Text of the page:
Happy Winter Solstice, everyone!
Speaking of darkness, I think today would be a good day to admit something:
Not everything goes right in my world.
A lot of people hear about me, see the MundoLingo stickers on my shirt, or otherwise get out of me the fact that I am a hyperpolyglot and assume that I have an “easy” time picking up new languages.
Well, with the exceptions of those very closely related to ones I know already, the answer is…no, I don’t have an easy time with it. I would venture that no one anywhere actually does. Usually, as was the case with some of my languages like Hebrew, Finnish and even Sierra Leone Krio earlier this year, it was a case of “doing something that you’re not very good at until you find yourself slowly leveling up until you’re reasonable and, then, eventually, very good”.
True, learning additional languages does enable you to detect patterns more easily and find uncanny similarities between even the most distant of languages (The Creoles I’ve studied and languages of Southeast Asia, I’ve noticed, share similarities in grammatical forms). But despite any advantages one may or may not have, it becomes an issue of grit and determination.
Alas, for my 30-Day Burmese Challenge too many things got in the way. The path to developing my video game required extra investment on my part. I felt as though a lot of the tasks in the last ten days were just too hard given my current level of Burmese. What’s more, I actually had a friend of mine die earlier this week.
That said, for January 2018 I will continue with a renewed plan keeping in mind “what I did wrong”.
- I may have overestimated my level of Burmese.
- I may have overestimated what “willpower” alone can do.
- I may have been affected by the seasons.
- I may have been affected by transitions (a video game that I’ve tested is scheduled for a release in the near future).
- I may have just chosen to do TOO MUCH.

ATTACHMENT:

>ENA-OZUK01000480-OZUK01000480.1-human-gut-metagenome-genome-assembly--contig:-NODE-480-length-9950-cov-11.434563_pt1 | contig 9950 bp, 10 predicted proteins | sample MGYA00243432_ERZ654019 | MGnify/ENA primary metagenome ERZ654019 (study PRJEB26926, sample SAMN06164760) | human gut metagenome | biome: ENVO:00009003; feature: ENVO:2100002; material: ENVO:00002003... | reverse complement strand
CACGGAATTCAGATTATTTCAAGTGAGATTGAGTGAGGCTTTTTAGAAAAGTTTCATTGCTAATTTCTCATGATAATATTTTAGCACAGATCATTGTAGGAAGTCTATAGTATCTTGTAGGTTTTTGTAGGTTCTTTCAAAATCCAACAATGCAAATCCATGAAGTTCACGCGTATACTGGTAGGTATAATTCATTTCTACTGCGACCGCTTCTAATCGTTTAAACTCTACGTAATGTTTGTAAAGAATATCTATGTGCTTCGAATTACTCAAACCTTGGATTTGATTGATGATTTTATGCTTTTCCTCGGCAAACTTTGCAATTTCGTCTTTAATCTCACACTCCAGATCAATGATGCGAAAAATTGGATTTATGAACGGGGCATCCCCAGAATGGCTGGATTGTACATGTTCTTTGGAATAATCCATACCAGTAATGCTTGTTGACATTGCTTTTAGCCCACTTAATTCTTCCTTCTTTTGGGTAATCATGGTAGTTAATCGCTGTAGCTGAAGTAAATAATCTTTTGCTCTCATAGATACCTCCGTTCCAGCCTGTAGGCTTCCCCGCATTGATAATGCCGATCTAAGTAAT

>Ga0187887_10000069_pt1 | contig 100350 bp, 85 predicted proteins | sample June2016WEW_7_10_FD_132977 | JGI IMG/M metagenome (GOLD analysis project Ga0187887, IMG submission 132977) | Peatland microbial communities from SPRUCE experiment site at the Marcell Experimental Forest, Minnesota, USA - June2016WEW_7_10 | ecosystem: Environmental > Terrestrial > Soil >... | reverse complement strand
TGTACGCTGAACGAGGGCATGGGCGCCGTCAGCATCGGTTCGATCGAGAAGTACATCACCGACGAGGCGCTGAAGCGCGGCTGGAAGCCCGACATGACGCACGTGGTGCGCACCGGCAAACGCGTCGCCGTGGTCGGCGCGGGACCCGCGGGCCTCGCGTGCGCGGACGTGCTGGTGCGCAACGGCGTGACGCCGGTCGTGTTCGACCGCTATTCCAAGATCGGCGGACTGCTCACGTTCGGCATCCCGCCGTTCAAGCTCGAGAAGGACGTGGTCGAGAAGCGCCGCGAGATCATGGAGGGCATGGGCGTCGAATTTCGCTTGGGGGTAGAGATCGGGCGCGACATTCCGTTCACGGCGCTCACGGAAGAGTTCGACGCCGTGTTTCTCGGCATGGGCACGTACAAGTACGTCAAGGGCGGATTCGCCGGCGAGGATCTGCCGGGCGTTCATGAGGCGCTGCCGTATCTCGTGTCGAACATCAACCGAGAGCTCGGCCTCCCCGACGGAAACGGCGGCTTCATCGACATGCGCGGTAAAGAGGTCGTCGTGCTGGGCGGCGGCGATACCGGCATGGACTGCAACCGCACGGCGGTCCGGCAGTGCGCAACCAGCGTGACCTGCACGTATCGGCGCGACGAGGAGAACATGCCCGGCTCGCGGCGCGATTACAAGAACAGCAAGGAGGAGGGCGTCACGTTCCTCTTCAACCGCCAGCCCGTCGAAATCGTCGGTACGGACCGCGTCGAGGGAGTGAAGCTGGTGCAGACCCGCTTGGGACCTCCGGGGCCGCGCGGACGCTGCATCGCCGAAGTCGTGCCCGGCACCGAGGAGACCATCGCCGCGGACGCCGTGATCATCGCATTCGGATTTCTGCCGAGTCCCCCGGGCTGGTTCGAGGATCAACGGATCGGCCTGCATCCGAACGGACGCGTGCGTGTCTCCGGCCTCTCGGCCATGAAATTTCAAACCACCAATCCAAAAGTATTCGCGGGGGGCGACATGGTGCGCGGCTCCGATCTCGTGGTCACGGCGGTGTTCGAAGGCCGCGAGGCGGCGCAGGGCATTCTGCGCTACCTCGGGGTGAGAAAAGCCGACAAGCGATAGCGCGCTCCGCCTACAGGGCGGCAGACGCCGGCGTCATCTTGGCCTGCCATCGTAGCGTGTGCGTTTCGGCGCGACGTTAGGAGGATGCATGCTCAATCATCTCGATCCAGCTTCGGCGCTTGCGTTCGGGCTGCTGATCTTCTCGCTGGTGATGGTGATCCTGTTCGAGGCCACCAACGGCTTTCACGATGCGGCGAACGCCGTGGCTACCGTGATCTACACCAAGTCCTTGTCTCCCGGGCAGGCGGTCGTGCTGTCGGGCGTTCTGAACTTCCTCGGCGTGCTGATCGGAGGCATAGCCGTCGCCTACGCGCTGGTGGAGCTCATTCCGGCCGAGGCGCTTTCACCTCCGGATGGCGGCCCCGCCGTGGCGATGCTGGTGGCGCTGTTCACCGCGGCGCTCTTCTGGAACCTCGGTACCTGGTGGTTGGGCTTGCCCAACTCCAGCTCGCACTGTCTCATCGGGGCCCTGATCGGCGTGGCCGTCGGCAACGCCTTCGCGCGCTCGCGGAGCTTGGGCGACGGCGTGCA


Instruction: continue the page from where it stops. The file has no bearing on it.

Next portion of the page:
That last point is important. The Lao project was a success because I felt that it was the right amount. With Greenlandic AND Burmese at the same time, I reached my breaking point. It would be one thing if one of them were a European Language with a lot of cognates to English and political power on the web. (I expect my January 2018 Hungarian challenge to be a LOT easier than anything I’ve done with my 30-day Challenges for non-Western languages thus far).
No one succeeds all of the time. If you think that someone is, you’re just looking at the surface.
I think the “beginning of the end” may have been when I watched a Burmese film with a lot of monk characters and I found myself unable to understand a lot of what was being said (by comparison, even with Lao which I had significantly LESS experience with, I was capable of understanding a good 30%, and for Greenlandic roughly a bit more).
Will I give up Burmese? Definitely not.
Am I glad I did this? Most certainly. AND I am likely to do the restaurant challenge next week AND put together the final video, most likely over the course of the weekend.
But I’m going to have to redo my plan for January 2018:
January 2018: Hungarian 30-Day Speaking Challenge. I think this will help a lot with my vocabulary gaps.
Also January 2018: Vincentian Creole 2-Week Challenge. Expose myself to Vincentian Creole (of St. Vincent and the Grenadines) every day from January 1st until January 14th. Then afterwards I’ll do one of the following:
- Antiguan Creole for second half of January 2018
- Grenadian Creole for second half of January 2018 (if I get the book)
- Review Caribbean Creoles I already know well for the second half of January 2018 (Jamaican Patois, Trinidadian Creole and including Sierra Leone Creole as an honorary member).
Already I’m beginning to listen to Vincentian material every day during my commute. I’ll tell you more about it in another post. Although it has been interesting so far.
It’s been the first language I’ve been learning with literally NO resources for it that I can find. I’ve found religious materials for Christians and have been listening to them and NOTING the differences between Jamaican Patois and “Trini” to the best of my ability.
What’s more, the Grenada Market responded enthusiastically with my desire to find more materials to learn Grenadian Creole. Let’s hope I have luck.
Obviously in February and beyond I’ll turn my focus elsewhere other than Hungary and the Caribbean.
In the meantime, I’m drawing up an ambitious list of what I want done for 2018. And boy, will I dwarf every other year with what will happen!
May light be ever-present in your life!